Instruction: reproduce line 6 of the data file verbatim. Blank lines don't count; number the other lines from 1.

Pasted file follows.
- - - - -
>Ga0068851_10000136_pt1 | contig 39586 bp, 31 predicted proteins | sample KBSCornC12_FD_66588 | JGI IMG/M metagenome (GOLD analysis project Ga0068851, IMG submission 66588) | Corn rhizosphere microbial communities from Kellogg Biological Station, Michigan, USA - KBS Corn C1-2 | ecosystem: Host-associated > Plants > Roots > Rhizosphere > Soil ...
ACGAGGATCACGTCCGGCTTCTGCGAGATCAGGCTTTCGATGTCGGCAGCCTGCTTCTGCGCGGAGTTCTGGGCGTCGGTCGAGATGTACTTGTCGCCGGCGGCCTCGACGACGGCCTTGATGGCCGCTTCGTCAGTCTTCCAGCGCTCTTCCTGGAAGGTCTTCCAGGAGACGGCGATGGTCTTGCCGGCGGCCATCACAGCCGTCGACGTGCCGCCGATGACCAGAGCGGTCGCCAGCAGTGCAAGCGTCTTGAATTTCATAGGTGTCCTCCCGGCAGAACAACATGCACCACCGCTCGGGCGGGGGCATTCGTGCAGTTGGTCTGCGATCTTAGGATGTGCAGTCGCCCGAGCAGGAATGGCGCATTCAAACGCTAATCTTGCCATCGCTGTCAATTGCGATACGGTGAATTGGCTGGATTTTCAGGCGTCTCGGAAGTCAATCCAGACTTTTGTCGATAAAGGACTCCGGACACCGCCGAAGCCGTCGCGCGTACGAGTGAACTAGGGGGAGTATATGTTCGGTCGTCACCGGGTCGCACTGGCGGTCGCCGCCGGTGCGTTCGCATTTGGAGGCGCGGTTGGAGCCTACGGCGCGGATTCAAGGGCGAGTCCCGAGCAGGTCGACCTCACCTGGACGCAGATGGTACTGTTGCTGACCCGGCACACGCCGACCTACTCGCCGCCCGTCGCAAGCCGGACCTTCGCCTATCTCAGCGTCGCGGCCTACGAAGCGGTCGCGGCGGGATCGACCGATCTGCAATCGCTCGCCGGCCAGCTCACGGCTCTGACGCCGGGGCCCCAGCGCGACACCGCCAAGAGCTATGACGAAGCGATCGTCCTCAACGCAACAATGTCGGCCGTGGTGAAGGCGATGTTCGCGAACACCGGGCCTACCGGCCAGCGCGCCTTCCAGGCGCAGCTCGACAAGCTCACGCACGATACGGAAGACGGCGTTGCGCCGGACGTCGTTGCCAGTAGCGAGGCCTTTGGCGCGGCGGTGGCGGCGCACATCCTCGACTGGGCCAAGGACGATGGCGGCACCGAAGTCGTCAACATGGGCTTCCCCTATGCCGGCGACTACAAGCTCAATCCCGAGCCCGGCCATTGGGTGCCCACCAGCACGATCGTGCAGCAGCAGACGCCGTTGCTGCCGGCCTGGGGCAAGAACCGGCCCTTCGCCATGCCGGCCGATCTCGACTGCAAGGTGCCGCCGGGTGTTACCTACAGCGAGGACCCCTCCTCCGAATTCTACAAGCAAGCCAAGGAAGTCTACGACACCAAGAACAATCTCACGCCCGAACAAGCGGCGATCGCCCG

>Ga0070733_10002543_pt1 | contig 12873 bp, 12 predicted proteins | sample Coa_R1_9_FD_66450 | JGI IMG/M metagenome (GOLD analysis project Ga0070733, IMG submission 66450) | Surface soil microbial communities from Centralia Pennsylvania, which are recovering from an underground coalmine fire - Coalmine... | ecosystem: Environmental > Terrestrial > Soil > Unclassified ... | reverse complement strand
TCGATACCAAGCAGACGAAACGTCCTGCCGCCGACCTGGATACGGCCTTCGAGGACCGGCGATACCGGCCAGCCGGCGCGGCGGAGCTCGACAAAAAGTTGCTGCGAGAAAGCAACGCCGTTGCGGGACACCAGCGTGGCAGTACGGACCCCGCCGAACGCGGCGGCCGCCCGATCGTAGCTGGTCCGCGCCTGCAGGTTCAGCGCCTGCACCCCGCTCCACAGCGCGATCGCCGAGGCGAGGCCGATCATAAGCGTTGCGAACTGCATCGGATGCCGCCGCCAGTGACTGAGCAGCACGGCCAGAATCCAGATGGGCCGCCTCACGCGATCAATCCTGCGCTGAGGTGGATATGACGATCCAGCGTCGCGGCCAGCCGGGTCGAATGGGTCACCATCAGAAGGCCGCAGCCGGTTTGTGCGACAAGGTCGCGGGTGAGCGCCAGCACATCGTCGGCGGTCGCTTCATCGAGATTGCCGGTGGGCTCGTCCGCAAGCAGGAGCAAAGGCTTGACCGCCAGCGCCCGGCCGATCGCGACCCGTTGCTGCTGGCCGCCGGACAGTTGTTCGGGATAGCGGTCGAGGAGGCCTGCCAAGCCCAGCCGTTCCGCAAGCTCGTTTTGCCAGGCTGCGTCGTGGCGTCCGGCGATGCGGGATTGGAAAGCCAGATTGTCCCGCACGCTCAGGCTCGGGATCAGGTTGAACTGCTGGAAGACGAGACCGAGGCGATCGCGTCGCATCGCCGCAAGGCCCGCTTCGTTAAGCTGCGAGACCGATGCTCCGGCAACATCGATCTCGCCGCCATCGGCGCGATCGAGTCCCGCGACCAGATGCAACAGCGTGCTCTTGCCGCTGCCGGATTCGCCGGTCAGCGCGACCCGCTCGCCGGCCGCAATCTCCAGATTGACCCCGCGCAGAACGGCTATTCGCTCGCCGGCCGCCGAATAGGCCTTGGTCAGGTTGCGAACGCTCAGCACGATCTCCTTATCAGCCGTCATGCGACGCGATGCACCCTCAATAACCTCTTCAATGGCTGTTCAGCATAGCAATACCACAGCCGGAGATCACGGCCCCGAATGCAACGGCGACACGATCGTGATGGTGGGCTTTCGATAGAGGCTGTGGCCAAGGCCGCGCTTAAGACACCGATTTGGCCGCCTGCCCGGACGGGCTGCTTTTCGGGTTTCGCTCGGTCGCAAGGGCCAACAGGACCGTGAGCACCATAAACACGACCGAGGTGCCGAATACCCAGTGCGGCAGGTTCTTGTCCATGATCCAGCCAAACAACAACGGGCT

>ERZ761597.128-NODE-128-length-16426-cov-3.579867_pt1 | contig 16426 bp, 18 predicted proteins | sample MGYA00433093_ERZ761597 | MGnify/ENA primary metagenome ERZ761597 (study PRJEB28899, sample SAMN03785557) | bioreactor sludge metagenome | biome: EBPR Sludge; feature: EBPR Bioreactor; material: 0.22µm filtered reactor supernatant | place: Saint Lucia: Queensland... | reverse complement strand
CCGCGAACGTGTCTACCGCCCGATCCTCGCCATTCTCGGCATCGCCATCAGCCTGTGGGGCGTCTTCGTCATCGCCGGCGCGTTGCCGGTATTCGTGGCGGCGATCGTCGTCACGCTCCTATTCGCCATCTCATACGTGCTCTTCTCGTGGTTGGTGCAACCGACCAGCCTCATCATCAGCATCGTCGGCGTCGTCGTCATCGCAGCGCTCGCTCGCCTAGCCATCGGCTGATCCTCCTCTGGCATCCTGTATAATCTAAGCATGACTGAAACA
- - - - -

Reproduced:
CCGCGAACGTGTCTACCGCCCGATCCTCGCCATTCTCGGCATCGCCATCAGCCTGTGGGGCGTCTTCGTCATCGCCGGCGCGTTGCCGGTATTCGTGGCGGCGATCGTCGTCACGCTCCTATTCGCCATCTCATACGTGCTCTTCTCGTGGTTGGTGCAACCGACCAGCCTCATCATCAGCATCGTCGGCGTCGTCGTCATCGCAGCGCTCGCTCGCCTAGCCATCGGCTGATCCTCCTCTGGCATCCTGTATAATCTAAGCATGACTGAAACA